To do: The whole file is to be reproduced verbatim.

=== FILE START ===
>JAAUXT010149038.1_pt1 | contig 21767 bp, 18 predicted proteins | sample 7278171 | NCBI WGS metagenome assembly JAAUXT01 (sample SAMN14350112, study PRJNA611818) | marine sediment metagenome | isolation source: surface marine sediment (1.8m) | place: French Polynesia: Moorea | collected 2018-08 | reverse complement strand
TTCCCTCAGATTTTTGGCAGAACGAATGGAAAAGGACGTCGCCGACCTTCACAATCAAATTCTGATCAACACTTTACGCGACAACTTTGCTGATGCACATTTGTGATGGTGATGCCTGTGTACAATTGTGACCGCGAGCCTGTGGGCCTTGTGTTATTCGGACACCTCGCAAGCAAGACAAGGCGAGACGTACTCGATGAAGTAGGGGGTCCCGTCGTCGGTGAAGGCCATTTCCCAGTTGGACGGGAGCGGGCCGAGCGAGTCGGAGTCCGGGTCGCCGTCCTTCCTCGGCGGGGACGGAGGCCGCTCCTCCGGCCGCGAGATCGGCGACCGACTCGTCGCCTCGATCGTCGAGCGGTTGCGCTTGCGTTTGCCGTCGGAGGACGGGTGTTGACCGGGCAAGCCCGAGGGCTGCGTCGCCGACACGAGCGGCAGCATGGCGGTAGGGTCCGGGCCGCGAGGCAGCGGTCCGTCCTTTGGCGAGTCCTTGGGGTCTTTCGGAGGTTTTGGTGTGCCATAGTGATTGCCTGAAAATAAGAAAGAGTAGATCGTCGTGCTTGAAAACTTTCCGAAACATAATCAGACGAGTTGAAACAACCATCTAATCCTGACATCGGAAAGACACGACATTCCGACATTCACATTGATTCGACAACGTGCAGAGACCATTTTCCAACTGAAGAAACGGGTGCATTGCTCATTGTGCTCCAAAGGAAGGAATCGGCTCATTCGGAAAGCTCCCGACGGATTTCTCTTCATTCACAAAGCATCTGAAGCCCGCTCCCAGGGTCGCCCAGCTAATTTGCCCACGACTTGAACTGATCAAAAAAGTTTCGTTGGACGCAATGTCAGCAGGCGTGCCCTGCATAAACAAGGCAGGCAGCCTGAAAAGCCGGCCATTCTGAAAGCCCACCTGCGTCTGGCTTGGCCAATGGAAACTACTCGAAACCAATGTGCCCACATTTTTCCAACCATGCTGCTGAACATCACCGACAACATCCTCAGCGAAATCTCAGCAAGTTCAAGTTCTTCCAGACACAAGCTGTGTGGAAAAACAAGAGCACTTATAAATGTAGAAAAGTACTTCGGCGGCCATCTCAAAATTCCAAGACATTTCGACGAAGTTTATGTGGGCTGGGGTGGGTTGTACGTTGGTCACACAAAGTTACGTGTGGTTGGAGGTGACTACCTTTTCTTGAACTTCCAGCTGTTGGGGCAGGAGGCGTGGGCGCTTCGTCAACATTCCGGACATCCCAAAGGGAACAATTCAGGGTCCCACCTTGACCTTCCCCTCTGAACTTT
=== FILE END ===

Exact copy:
>JAAUXT010149038.1_pt1 | contig 21767 bp, 18 predicted proteins | sample 7278171 | NCBI WGS metagenome assembly JAAUXT01 (sample SAMN14350112, study PRJNA611818) | marine sediment metagenome | isolation source: surface marine sediment (1.8m) | place: French Polynesia: Moorea | collected 2018-08 | reverse complement strand
TTCCCTCAGATTTTTGGCAGAACGAATGGAAAAGGACGTCGCCGACCTTCACAATCAAATTCTGATCAACACTTTACGCGACAACTTTGCTGATGCACATTTGTGATGGTGATGCCTGTGTACAATTGTGACCGCGAGCCTGTGGGCCTTGTGTTATTCGGACACCTCGCAAGCAAGACAAGGCGAGACGTACTCGATGAAGTAGGGGGTCCCGTCGTCGGTGAAGGCCATTTCCCAGTTGGACGGGAGCGGGCCGAGCGAGTCGGAGTCCGGGTCGCCGTCCTTCCTCGGCGGGGACGGAGGCCGCTCCTCCGGCCGCGAGATCGGCGACCGACTCGTCGCCTCGATCGTCGAGCGGTTGCGCTTGCGTTTGCCGTCGGAGGACGGGTGTTGACCGGGCAAGCCCGAGGGCTGCGTCGCCGACACGAGCGGCAGCATGGCGGTAGGGTCCGGGCCGCGAGGCAGCGGTCCGTCCTTTGGCGAGTCCTTGGGGTCTTTCGGAGGTTTTGGTGTGCCATAGTGATTGCCTGAAAATAAGAAAGAGTAGATCGTCGTGCTTGAAAACTTTCCGAAACATAATCAGACGAGTTGAAACAACCATCTAATCCTGACATCGGAAAGACACGACATTCCGACATTCACATTGATTCGACAACGTGCAGAGACCATTTTCCAACTGAAGAAACGGGTGCATTGCTCATTGTGCTCCAAAGGAAGGAATCGGCTCATTCGGAAAGCTCCCGACGGATTTCTCTTCATTCACAAAGCATCTGAAGCCCGCTCCCAGGGTCGCCCAGCTAATTTGCCCACGACTTGAACTGATCAAAAAAGTTTCGTTGGACGCAATGTCAGCAGGCGTGCCCTGCATAAACAAGGCAGGCAGCCTGAAAAGCCGGCCATTCTGAAAGCCCACCTGCGTCTGGCTTGGCCAATGGAAACTACTCGAAACCAATGTGCCCACATTTTTCCAACCATGCTGCTGAACATCACCGACAACATCCTCAGCGAAATCTCAGCAAGTTCAAGTTCTTCCAGACACAAGCTGTGTGGAAAAACAAGAGCACTTATAAATGTAGAAAAGTACTTCGGCGGCCATCTCAAAATTCCAAGACATTTCGACGAAGTTTATGTGGGCTGGGGTGGGTTGTACGTTGGTCACACAAAGTTACGTGTGGTTGGAGGTGACTACCTTTTCTTGAACTTCCAGCTGTTGGGGCAGGAGGCGTGGGCGCTTCGTCAACATTCCGGACATCCCAAAGGGAACAATTCAGGGTCCCACCTTGACCTTCCCCTCTGAACTTT